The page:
October 19, 2004


The Coalition’s 2004 advertising campaign against Mark Latham was based on his contentious term as Liverpool’s mayor. The Coalition’s 2007 advertising campaign may be based on the total debacle that's taking place under Latham's command after the election loss:

Former Labor minister Bob McMullan today said he would not run for a frontbench position, citing a difference of opinion with Opposition Leader Mark Latham over the role he would fulfil.

Mr McMullan joins workplace relations spokesman Craig Emerson, who today said he would not contest a position on the frontbench.

Dr Emerson stood aside after acknowledging factional wrangling made it unlikely he would win a position.

Mr Latham issued a brief statement through a spokesman thanking Mr McMullan for his contribution over the years but making no further comment.

"I thank Bob for his long service on the front bench," Mr Latham said.
"His statement stands on its own."

Spoken like a true leader.


Party figures suggested last night that Mr Crean might be next to take a seat on the backbench. "I wouldn't be shocked if he stepped aside," one colleague said.

Mr Crean's spokesman said he had nothing to add to Mr Crean's statement last week that he was not seeking the shadow treasury position and would serve where Mr Latham and the party wanted him to.

Labor's multicultural affairs spokesman, Laurie Ferguson, and the party's housing spokesman, Daryl Melham, are both "under pressure".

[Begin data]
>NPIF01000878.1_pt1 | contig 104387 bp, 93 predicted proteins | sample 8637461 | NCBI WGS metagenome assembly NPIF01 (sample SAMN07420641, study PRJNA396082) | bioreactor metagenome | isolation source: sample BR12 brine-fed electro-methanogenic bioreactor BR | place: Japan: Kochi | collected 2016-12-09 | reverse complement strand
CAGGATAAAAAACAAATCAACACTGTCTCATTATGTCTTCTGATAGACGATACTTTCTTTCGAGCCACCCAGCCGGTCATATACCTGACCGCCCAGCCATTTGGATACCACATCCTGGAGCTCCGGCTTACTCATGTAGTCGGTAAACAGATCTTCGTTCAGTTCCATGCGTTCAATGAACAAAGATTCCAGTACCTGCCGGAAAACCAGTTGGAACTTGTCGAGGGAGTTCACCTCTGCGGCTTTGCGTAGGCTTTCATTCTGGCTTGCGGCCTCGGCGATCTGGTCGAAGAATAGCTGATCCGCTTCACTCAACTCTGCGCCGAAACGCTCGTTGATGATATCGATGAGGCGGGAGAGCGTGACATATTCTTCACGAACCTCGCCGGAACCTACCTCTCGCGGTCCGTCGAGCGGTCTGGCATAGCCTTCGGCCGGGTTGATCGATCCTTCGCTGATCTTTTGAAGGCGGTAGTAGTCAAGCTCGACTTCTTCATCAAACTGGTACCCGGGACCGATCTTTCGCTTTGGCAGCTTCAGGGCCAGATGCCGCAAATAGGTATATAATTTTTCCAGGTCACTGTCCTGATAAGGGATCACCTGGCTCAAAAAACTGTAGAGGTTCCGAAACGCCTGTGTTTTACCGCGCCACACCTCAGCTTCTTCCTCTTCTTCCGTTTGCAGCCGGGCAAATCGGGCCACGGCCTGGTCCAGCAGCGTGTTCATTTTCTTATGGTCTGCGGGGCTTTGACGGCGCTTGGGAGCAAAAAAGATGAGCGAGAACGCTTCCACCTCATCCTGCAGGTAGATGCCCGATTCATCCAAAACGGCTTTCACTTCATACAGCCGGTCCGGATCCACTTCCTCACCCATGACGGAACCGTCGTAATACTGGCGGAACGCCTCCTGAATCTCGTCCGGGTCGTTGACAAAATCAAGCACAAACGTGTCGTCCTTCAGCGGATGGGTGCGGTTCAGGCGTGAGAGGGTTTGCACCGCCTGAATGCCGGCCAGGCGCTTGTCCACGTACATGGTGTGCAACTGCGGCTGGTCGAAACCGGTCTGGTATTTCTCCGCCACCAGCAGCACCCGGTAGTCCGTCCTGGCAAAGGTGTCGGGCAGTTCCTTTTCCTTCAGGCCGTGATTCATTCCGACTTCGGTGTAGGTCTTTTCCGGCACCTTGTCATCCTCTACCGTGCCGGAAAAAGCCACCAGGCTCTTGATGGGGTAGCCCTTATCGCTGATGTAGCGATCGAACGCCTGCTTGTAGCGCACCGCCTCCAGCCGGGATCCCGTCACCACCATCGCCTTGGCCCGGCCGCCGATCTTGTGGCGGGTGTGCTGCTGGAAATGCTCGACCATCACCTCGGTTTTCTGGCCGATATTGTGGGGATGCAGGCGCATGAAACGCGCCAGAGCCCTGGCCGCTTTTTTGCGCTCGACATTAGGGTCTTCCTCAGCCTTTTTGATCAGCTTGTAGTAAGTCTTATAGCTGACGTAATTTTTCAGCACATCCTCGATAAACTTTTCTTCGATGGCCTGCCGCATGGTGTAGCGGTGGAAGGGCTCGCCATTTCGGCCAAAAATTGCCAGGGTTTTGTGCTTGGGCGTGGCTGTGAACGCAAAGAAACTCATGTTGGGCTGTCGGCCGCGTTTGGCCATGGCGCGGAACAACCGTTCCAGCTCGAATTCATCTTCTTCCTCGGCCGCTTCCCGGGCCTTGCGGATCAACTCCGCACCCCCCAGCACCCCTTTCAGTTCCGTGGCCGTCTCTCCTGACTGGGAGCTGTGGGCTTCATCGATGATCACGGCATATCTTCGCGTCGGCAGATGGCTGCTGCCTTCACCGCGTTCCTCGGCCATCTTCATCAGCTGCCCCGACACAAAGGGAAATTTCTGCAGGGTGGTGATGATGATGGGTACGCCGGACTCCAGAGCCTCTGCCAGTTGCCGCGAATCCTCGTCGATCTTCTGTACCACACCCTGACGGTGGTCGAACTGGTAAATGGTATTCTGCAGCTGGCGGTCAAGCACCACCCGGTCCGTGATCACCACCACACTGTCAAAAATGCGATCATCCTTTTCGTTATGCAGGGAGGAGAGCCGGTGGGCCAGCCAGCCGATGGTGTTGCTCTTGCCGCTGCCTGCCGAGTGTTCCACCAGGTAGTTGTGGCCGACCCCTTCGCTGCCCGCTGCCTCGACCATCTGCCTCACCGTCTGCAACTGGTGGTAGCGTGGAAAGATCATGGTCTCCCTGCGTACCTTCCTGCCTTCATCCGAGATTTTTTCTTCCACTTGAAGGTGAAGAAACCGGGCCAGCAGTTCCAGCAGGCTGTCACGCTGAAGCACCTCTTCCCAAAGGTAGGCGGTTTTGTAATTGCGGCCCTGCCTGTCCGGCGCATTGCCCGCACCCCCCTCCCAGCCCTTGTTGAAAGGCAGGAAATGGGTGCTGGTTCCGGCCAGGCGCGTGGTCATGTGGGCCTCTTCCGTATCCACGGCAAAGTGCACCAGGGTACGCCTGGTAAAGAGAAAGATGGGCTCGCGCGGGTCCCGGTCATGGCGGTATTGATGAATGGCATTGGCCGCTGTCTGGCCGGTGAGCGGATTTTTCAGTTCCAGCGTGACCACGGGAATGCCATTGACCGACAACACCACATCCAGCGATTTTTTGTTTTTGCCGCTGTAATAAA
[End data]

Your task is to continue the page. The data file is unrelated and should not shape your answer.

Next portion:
Mr Latham has now lost five frontbenchers who have resigned to go on to the back bench, and another is in danger of losing his seat ...

One frontbencher said yesterday that Mr Latham's use of US political strategist Dick Morris' "triangulation" was "strangulation", and that Mr Latham should have concentrated on the economy as an issue. "We need to have a head to head combat on the economy," he said. Another frontbencher said that the "morally bankrupt" factions and supporters of Mr Beazley were blaming Mr Latham and trying to position Mr Smith for Treasury.

Labor MPs were warning that Friday's parliamentary meeting in Canberra could be "long and bloody".

UPDATE III. It just keeps getting better and better.

Posted by Tim Blair at October 19, 2004 03:29 PM